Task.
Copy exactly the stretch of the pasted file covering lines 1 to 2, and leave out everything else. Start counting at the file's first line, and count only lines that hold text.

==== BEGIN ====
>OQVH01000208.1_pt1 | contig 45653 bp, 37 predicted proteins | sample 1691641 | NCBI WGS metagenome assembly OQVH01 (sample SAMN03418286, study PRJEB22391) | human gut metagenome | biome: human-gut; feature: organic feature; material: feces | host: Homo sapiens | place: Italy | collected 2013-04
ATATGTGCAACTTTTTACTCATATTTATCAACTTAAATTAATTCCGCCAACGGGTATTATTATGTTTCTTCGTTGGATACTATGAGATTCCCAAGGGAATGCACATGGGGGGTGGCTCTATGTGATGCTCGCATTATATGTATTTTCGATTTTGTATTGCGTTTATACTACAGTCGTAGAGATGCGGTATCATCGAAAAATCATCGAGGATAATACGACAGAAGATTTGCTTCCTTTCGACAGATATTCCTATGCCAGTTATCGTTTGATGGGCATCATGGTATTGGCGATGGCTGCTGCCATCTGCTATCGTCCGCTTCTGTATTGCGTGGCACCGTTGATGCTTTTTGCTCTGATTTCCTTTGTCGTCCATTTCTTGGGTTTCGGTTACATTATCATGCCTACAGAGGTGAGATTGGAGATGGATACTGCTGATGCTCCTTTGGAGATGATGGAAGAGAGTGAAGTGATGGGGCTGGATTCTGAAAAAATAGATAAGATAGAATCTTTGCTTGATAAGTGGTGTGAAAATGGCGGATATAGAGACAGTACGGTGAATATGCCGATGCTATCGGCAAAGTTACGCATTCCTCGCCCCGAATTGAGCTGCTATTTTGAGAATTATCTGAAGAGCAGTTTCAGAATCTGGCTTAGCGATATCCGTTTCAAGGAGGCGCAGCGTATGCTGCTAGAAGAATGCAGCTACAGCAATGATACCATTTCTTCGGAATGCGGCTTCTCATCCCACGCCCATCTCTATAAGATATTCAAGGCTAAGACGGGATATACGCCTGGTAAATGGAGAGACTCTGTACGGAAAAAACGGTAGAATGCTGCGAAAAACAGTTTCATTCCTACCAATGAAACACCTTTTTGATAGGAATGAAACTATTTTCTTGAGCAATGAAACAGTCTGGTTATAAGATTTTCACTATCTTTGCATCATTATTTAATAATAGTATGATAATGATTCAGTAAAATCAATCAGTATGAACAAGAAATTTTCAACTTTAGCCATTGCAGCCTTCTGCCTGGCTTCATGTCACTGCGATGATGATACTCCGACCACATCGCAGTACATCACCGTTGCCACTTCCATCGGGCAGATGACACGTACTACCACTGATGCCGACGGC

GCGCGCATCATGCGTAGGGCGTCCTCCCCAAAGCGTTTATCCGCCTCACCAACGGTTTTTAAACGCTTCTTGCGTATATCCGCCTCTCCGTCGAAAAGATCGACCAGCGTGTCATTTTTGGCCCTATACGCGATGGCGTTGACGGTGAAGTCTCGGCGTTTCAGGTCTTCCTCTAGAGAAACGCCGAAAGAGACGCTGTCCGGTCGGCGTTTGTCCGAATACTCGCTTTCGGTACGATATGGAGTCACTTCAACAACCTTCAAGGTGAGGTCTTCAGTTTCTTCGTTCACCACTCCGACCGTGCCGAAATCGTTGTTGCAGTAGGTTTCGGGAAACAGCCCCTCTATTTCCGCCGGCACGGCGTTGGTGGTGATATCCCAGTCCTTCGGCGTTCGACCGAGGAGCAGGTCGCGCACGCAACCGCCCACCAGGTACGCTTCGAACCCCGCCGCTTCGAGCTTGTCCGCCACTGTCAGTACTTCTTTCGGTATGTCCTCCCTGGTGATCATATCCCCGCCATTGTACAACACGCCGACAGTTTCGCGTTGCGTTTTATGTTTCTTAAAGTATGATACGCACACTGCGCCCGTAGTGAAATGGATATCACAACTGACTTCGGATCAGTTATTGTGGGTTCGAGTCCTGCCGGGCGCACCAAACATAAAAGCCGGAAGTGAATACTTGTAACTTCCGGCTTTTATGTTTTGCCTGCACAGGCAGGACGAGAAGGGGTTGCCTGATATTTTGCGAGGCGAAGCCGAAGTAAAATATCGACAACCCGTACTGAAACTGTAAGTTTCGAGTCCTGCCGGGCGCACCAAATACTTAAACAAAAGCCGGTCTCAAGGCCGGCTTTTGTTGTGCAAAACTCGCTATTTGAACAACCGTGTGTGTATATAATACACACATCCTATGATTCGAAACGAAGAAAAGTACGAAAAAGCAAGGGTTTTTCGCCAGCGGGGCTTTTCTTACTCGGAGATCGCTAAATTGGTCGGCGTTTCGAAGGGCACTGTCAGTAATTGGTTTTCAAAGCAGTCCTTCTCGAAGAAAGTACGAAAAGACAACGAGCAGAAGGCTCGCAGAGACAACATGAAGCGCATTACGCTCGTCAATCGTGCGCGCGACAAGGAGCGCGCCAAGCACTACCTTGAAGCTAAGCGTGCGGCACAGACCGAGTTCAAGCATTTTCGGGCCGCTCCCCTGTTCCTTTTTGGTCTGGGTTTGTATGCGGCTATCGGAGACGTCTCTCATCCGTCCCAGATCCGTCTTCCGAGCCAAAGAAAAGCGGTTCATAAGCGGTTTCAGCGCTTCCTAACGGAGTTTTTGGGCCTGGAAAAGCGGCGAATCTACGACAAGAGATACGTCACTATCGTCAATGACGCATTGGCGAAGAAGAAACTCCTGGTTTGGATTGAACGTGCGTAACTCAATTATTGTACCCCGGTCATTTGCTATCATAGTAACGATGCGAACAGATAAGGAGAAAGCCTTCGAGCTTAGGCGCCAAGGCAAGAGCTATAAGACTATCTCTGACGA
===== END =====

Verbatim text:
>OQVH01000208.1_pt1 | contig 45653 bp, 37 predicted proteins | sample 1691641 | NCBI WGS metagenome assembly OQVH01 (sample SAMN03418286, study PRJEB22391) | human gut metagenome | biome: human-gut; feature: organic feature; material: feces | host: Homo sapiens | place: Italy | collected 2013-04
ATATGTGCAACTTTTTACTCATATTTATCAACTTAAATTAATTCCGCCAACGGGTATTATTATGTTTCTTCGTTGGATACTATGAGATTCCCAAGGGAATGCACATGGGGGGTGGCTCTATGTGATGCTCGCATTATATGTATTTTCGATTTTGTATTGCGTTTATACTACAGTCGTAGAGATGCGGTATCATCGAAAAATCATCGAGGATAATACGACAGAAGATTTGCTTCCTTTCGACAGATATTCCTATGCCAGTTATCGTTTGATGGGCATCATGGTATTGGCGATGGCTGCTGCCATCTGCTATCGTCCGCTTCTGTATTGCGTGGCACCGTTGATGCTTTTTGCTCTGATTTCCTTTGTCGTCCATTTCTTGGGTTTCGGTTACATTATCATGCCTACAGAGGTGAGATTGGAGATGGATACTGCTGATGCTCCTTTGGAGATGATGGAAGAGAGTGAAGTGATGGGGCTGGATTCTGAAAAAATAGATAAGATAGAATCTTTGCTTGATAAGTGGTGTGAAAATGGCGGATATAGAGACAGTACGGTGAATATGCCGATGCTATCGGCAAAGTTACGCATTCCTCGCCCCGAATTGAGCTGCTATTTTGAGAATTATCTGAAGAGCAGTTTCAGAATCTGGCTTAGCGATATCCGTTTCAAGGAGGCGCAGCGTATGCTGCTAGAAGAATGCAGCTACAGCAATGATACCATTTCTTCGGAATGCGGCTTCTCATCCCACGCCCATCTCTATAAGATATTCAAGGCTAAGACGGGATATACGCCTGGTAAATGGAGAGACTCTGTACGGAAAAAACGGTAGAATGCTGCGAAAAACAGTTTCATTCCTACCAATGAAACACCTTTTTGATAGGAATGAAACTATTTTCTTGAGCAATGAAACAGTCTGGTTATAAGATTTTCACTATCTTTGCATCATTATTTAATAATAGTATGATAATGATTCAGTAAAATCAATCAGTATGAACAAGAAATTTTCAACTTTAGCCATTGCAGCCTTCTGCCTGGCTTCATGTCACTGCGATGATGATACTCCGACCACATCGCAGTACATCACCGTTGCCACTTCCATCGGGCAGATGACACGTACTACCACTGATGCCGACGGC